But it seems that at least one pharmaceutical company may have figured out a way around that.
Oramed Announces Positive Top-Line Results from Phase IIb Oral Insulin Study
This US based double blind, 28 day, randomized study of 180 adult type 2 diabetic patients showed a statistically significant decrease in the primary endpoint, pooled night-time glucose mean percentage change of 6.47% from run-in, between placebo and active cohorts (p=0.0268). The study additionally demonstrated a good safety profile with no drug related serious adverse events.
As of right now, the oral insulin is only for those with type 2 diabetes, so type 1s (like me) can't benefit. This makes sense if you think about it, though, because type 2 diabetics usually just need a small boost of insulin to help their body's own insulin control their sugars. My body, on the other hand, doesn't make insulin at all, so I have to take an amount that varies every day, depending on what I eat and when. Oral insulin would likely take too long to take effect the same way an injection does, and it would be difficult to manage wildly varying dosages.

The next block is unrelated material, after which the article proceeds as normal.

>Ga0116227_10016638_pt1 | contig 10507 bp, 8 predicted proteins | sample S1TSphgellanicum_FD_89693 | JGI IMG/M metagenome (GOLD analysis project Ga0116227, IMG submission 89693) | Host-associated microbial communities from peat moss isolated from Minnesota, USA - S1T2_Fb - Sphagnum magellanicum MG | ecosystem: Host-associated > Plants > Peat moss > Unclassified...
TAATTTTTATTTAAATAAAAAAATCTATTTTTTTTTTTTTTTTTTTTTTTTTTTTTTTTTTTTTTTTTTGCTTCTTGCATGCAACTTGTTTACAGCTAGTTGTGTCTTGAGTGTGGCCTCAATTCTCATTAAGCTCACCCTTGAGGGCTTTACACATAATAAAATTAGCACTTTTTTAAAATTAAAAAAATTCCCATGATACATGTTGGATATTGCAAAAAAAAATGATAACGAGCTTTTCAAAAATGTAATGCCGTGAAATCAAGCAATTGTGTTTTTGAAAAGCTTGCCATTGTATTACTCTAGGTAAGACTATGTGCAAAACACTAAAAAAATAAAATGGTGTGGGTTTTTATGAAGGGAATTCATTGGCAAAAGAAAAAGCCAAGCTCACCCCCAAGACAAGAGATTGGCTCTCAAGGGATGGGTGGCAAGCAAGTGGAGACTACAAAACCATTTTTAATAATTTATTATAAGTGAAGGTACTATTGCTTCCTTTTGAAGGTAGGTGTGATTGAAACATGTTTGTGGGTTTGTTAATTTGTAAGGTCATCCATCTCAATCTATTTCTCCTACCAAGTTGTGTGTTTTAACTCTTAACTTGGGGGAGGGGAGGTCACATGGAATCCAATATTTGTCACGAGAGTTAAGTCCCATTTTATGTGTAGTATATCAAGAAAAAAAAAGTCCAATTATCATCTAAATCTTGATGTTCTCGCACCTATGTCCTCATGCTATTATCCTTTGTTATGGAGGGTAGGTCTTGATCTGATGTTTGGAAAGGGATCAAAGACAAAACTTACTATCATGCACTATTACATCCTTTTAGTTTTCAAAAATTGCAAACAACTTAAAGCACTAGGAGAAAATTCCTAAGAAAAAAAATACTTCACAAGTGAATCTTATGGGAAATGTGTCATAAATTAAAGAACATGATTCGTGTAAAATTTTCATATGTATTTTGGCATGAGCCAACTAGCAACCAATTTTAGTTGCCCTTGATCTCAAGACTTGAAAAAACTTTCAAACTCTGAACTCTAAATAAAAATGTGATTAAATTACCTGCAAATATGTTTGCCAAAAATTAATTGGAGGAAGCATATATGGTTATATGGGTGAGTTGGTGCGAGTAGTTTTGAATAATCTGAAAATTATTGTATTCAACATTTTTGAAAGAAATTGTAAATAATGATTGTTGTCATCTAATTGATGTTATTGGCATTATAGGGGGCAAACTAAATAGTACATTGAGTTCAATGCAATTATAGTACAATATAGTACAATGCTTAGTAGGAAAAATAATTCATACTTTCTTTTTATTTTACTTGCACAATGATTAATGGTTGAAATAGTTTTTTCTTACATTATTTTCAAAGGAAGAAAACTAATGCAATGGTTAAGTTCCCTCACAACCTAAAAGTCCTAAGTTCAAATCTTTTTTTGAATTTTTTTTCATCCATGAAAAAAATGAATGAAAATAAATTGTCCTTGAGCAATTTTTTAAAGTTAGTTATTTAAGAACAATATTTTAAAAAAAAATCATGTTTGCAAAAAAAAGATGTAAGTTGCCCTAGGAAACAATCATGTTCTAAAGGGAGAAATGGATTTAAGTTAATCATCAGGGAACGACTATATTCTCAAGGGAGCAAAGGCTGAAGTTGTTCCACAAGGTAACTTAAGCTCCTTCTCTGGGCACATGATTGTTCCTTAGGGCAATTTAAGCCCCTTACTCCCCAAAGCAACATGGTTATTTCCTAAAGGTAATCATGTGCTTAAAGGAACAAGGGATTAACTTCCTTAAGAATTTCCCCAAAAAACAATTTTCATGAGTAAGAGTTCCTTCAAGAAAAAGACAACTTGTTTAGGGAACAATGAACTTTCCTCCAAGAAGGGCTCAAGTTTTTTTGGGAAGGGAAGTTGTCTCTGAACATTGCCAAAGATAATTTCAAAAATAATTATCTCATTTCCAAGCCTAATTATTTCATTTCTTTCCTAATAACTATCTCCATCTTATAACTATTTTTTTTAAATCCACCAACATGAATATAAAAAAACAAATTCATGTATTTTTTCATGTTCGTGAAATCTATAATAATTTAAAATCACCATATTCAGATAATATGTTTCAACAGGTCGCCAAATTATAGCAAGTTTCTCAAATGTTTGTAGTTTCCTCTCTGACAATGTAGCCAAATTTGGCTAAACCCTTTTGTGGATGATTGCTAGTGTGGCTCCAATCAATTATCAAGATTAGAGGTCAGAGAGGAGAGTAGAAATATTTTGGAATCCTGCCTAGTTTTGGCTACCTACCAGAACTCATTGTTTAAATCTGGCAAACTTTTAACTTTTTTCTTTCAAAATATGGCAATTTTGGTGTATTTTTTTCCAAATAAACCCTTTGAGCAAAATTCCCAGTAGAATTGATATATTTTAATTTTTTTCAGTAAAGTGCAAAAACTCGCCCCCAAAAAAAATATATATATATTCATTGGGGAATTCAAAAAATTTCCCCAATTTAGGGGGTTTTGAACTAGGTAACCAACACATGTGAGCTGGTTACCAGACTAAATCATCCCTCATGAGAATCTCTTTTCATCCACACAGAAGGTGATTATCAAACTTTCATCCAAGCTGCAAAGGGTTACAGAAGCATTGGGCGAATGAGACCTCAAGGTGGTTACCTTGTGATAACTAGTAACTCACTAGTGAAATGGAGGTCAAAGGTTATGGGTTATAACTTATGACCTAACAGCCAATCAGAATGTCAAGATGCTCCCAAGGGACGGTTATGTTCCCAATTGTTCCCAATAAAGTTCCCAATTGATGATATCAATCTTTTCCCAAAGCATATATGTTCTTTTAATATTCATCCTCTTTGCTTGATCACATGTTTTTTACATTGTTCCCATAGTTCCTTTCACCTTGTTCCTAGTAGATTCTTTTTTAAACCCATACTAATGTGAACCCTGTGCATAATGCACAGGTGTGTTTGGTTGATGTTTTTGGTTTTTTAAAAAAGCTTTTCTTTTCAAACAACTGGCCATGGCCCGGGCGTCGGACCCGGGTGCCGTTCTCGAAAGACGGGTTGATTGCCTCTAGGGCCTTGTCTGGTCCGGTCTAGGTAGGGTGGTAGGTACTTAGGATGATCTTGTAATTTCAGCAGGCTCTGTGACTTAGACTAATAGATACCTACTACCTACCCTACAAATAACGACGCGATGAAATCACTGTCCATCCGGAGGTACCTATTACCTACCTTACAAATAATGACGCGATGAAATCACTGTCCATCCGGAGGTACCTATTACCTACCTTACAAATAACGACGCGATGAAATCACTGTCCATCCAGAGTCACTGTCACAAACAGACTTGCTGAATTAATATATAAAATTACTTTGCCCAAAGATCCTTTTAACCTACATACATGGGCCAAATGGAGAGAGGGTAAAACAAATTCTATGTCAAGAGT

The trial drug passed Phase II testing and is currently going into Phase III. In other words, it'll still be a very long time before anyone (who isn't part of the trials) can benefit from this invention, but hope is on the horizon for type 2 diabetics who have difficulty with injections.